Measuring Large-Scale Synchronization with Human MEG and EEG: Challenges and Solutions

  • Felix Siebenhühner
  • Muriel Lobier
  • Sheng H. Wang
  • Satu Palva
  • J. Matias PalvaEmail author


Specific kinds of neuronal interactions, such as phase coupling of neuronal oscillations, are likely to be essential systems-level mechanisms for coordinating neuronal communication, integration, and segregation. The functional roles of these interactions during cognitive tasks in healthy humans can be investigated with magneto- and electroencephalography (MEG/EEG), the only means for noninvasive electrophysiological recordings of human cortical activity. While advances in source modeling have opened new avenues for assessing inter-areal interactions with MEG/EEG, several factors limit the accuracy and inferential value of such analyses. In this chapter, we provide an overview of common source analysis strategies for mapping inter-areal interactions with MEG/EEG. Linear mixing between sources, as caused by volume conduction and signal mixing, is the principal confounder in connectivity analysis and always leads to false positive observations. We discuss the sensitivity of different interaction metrics to directly and indirectly caused false positives and conclude with approaches to mitigate these problems. In conclusion, MEG and EEG are becoming increasingly useful for assessing inter-areal neuronal interaction in humans.


Independent Component Analysis Volume Conduction Neuronal Oscillation True Interaction Source Reconstruction 
These keywords were added by machine and not by the authors. This process is experimental and the keywords may be updated as the learning algorithm improves.


  1. Antiqueira L, Rodrigues FA, van Wijk BCM, Costa LF, Daffertshofer A (2010) Estimating complex cortical networks via surface recordings—a critical note. Neuroimage 53:439–449CrossRefPubMedGoogle Scholar
  2. Bassett DS, Bullmore E, Verchinski BA, Mattay VS, Weinberger DR, Meyer-Lindenberg A (2008) Hierarchical organization of human cortical networks in health and schizophrenia. J Neurosci 28:9239–9248CrossRefPubMedPubMedCentralGoogle Scholar
  3. Bassett DS, Nelson BG, Mueller BA, Camchong J, Lim KO (2011) Altered resting state complexity in schizophrenia. Neuroimage 59:2196–2207CrossRefPubMedPubMedCentralGoogle Scholar
  4. Bell AJ, Sejnowski TJ (1995) An information-maximization approach to blind separation and blind deconvolution. Neural Comput 7:1129–1159CrossRefPubMedGoogle Scholar
  5. Brookes MJ, Woolrich MW, Barnes GR (2012) Measuring functional connectivity in MEG: a multivariate approach insensitive to linear source leakage. Neuroimage 63:910–920CrossRefPubMedPubMedCentralGoogle Scholar
  6. Bruns A (2004) Fourier-, hilbert- and wavelet-based signal analysis: are they really different approaches? J Neurosci Methods 137:321–332CrossRefPubMedGoogle Scholar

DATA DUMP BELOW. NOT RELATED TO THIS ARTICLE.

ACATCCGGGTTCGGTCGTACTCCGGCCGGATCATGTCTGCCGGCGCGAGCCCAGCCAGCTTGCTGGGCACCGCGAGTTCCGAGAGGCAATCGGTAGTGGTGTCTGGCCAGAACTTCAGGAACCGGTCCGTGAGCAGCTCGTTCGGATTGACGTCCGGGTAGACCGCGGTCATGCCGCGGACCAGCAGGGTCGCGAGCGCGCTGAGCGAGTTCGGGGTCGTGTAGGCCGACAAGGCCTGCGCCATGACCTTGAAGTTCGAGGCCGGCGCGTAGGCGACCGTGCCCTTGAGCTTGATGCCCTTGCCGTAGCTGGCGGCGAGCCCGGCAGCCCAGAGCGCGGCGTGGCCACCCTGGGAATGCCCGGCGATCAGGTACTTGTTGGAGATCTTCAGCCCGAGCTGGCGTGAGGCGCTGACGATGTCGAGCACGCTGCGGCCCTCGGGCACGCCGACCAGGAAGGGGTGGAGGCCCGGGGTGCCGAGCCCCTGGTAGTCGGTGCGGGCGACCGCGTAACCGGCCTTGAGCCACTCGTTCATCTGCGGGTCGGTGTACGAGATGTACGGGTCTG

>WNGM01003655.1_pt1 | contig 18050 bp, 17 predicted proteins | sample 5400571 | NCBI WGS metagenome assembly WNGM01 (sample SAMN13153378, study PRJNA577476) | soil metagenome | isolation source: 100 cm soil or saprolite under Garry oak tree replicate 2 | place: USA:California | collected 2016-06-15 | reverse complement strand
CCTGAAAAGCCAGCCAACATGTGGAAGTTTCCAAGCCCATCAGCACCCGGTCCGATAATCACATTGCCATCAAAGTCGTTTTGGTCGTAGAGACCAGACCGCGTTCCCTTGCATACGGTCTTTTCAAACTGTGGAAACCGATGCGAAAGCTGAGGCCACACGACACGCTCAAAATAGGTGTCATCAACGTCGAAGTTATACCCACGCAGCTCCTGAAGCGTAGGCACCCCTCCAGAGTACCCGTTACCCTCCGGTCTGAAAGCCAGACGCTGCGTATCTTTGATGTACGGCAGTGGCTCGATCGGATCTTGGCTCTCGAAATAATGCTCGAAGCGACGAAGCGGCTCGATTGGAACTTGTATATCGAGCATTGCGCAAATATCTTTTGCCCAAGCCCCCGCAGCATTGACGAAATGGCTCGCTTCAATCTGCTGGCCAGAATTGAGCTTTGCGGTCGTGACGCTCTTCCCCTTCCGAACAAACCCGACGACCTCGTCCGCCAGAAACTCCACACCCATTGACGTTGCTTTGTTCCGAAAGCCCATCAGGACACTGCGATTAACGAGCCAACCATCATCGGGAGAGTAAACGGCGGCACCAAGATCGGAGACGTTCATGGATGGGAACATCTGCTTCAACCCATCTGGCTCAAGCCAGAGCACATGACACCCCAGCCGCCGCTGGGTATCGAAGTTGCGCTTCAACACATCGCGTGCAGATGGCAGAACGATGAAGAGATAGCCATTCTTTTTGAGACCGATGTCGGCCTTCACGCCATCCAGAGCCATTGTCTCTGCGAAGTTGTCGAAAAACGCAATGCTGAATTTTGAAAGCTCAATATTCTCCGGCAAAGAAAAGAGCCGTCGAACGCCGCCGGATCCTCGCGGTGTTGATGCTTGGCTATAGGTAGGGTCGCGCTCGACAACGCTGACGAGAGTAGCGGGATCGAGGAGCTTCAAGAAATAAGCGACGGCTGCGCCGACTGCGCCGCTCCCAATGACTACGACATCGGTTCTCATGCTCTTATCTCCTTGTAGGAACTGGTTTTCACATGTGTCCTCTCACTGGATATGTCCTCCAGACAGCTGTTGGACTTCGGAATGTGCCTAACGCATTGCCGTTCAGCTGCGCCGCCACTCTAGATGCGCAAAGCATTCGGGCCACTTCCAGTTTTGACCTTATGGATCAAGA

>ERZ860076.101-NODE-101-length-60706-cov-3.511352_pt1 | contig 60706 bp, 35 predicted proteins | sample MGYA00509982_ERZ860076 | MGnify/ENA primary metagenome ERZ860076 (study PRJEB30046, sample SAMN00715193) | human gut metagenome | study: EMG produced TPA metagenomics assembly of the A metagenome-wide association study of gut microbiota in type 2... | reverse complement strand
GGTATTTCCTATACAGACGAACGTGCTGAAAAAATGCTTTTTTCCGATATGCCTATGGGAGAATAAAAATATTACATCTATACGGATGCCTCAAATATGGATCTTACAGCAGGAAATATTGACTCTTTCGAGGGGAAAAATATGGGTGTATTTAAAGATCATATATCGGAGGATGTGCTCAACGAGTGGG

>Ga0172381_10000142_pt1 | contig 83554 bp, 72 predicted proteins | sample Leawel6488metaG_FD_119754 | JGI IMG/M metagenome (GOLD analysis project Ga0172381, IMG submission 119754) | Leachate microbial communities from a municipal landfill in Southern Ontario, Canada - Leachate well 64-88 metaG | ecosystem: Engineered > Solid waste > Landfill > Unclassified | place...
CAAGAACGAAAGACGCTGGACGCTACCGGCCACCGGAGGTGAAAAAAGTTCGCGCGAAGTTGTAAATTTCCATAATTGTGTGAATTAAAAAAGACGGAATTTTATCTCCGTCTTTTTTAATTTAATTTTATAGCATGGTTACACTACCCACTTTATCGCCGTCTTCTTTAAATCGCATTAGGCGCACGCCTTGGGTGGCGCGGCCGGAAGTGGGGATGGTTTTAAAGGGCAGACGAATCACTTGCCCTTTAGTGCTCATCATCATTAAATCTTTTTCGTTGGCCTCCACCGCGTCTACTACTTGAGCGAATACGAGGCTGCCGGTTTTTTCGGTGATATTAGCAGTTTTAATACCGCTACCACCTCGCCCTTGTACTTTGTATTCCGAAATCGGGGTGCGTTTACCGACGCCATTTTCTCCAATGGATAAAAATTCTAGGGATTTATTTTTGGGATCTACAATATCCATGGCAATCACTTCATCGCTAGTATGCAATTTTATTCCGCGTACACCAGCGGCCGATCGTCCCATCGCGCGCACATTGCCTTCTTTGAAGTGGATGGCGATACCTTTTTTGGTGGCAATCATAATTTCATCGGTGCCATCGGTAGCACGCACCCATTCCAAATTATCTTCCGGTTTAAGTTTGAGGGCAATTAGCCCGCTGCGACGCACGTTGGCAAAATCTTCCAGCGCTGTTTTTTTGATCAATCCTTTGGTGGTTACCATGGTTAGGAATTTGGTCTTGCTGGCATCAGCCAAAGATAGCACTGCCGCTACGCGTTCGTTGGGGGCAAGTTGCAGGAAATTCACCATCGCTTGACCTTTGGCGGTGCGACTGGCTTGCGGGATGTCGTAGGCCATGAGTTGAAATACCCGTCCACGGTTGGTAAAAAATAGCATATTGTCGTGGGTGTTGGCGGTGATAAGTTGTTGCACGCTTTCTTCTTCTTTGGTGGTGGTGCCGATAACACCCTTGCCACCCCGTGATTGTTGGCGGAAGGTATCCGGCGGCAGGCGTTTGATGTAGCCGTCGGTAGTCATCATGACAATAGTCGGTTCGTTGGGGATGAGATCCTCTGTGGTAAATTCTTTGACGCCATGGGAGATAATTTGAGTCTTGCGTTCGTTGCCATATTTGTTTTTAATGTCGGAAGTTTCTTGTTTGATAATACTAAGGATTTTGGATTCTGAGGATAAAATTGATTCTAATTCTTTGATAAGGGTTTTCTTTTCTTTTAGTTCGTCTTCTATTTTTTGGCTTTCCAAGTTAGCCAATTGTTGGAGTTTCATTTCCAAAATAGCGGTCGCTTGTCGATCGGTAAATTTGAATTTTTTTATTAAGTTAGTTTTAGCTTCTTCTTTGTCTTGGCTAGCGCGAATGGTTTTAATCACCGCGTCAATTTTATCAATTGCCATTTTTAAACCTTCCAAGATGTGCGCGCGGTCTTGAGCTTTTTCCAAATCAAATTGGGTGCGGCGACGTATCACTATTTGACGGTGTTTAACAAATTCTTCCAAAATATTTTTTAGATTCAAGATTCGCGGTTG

7. Bullmore E, Sporns O (2009) Complex brain networks: graph theoretical analysis of structural and functional systems. Nat Rev Neurosci 10:186–198CrossRefPubMedGoogle Scholar
  8. Buzsaki G, Draguhn A (2004) Neuronal oscillations in cortical networks. Science 304:1926–1929CrossRefPubMedGoogle Scholar
  9. Cammoun L, Gigandet X, Meskaldji D, Thiran JP, Sporns O, Do KQ, Maeder P, Meuli R, Hagmann P (2012) Mapping the human connectome at multiple scales with diffusion spectrum MRI. J Neurosci Methods 203:386–397CrossRefPubMedGoogle Scholar
  10. Daffertshofer A, van Wijk BCM (2011) On the influence of amplitude on the connectivity between phases. Front Neuroinform 5:6CrossRefPubMedPubMedCentralGoogle Scholar
  11. Dale AM, Fischl B, Sereno MI (1999) Cortical surface-based analysis. I. Segmentation and surface reconstruction. Neuroimage 9:179–194CrossRefPubMedGoogle Scholar
  12. Drakesmith M, El-Deredy W, Welbourne S (2013) Reconstructing coherent networks from electroencephalography and magnetoencephalography with reduced contamination from volume conduction or magnetic field spread. PLoS One 8, e81553CrossRefPubMedPubMedCentralGoogle Scholar
  13. Fischl B, Sereno MI, Dale AM (1999) Cortical surface-based analysis. II: inflation, flattening, and a surface-based coordinate system. Neuroimage 9:195–207CrossRefPubMedGoogle Scholar
  14. Fischl B, Salat DH, Busa E, Albert M, Dieterich M, Haselgrove C, van der Kouwe A, Killiany R, Kennedy D, Klaveness S, Montillo A, Makris N, Rosen B, Dale AM (2002) Whole brain segmentation: automated labeling of neuroanatomical structures in the human brain. Neuron 33:341–355CrossRefPubMedGoogle Scholar
  15. Fischl B, van der Kouwe A, Destrieux C, Halgren E, Segonne F, Salat DH, Busa E, Seidman LJ, Goldstein J, Kennedy D, Caviness V, Makris N, Rosen B, Dale AM (2004) Automatically parcellating the human cerebral cortex. Cereb Cortex 14:11–22CrossRefPubMedGoogle Scholar
  16. Fries P (2015) Rhythms for cognition: communication through coherence. Neuron 88:220–235CrossRefPubMedGoogle Scholar
  17. Gross J, Baillet S, Barnes GR, Henson RN, Hillebrand A, Jensen O, Jerbi K, Litvak V, Maess B, Oostenveld R, Parkkonen L, Taylor JR, van Wassenhove V, Wibral M, Schoffelen JM (2013) Good practice for conducting and reporting MEG research. Neuroimage 65:349–363CrossRefPubMedPubMedCentralGoogle Scholar
  18. Hagmann P, Cammoun L, Gigandet X, Meuli R, Honey CJ, Wedeen VJ, Sporns O (2008) Mapping the structural core of human cerebral cortex. PLoS Biol 6, e159CrossRefPubMedPubMedCentralGoogle Scholar
  19. Hamalainen MS, Sarvas J (1989) Realistic conductivity geometry model of the human head for interpretation of neuromagnetic data. IEEE Trans Biomed Eng 36:165–171CrossRefPubMedGoogle Scholar
  20. Hillebrand A, Barnes GR, Bosboom JL, Berendse HW, Stam CJ (2012) Frequency-dependent functional connectivity within resting-state networks: an atlas-based MEG beamformer solution. Neuroimage 59:3909–3921CrossRefPubMedPubMedCentralGoogle Scholar
  21. Hipp JF, Hawellek DJ, Corbetta M, Siegel M, Engel AK (2012) Large-scale cortical correlation structure of spontaneous oscillatory activity. Nat Neurosci 15(6):884–890CrossRefPubMedGoogle Scholar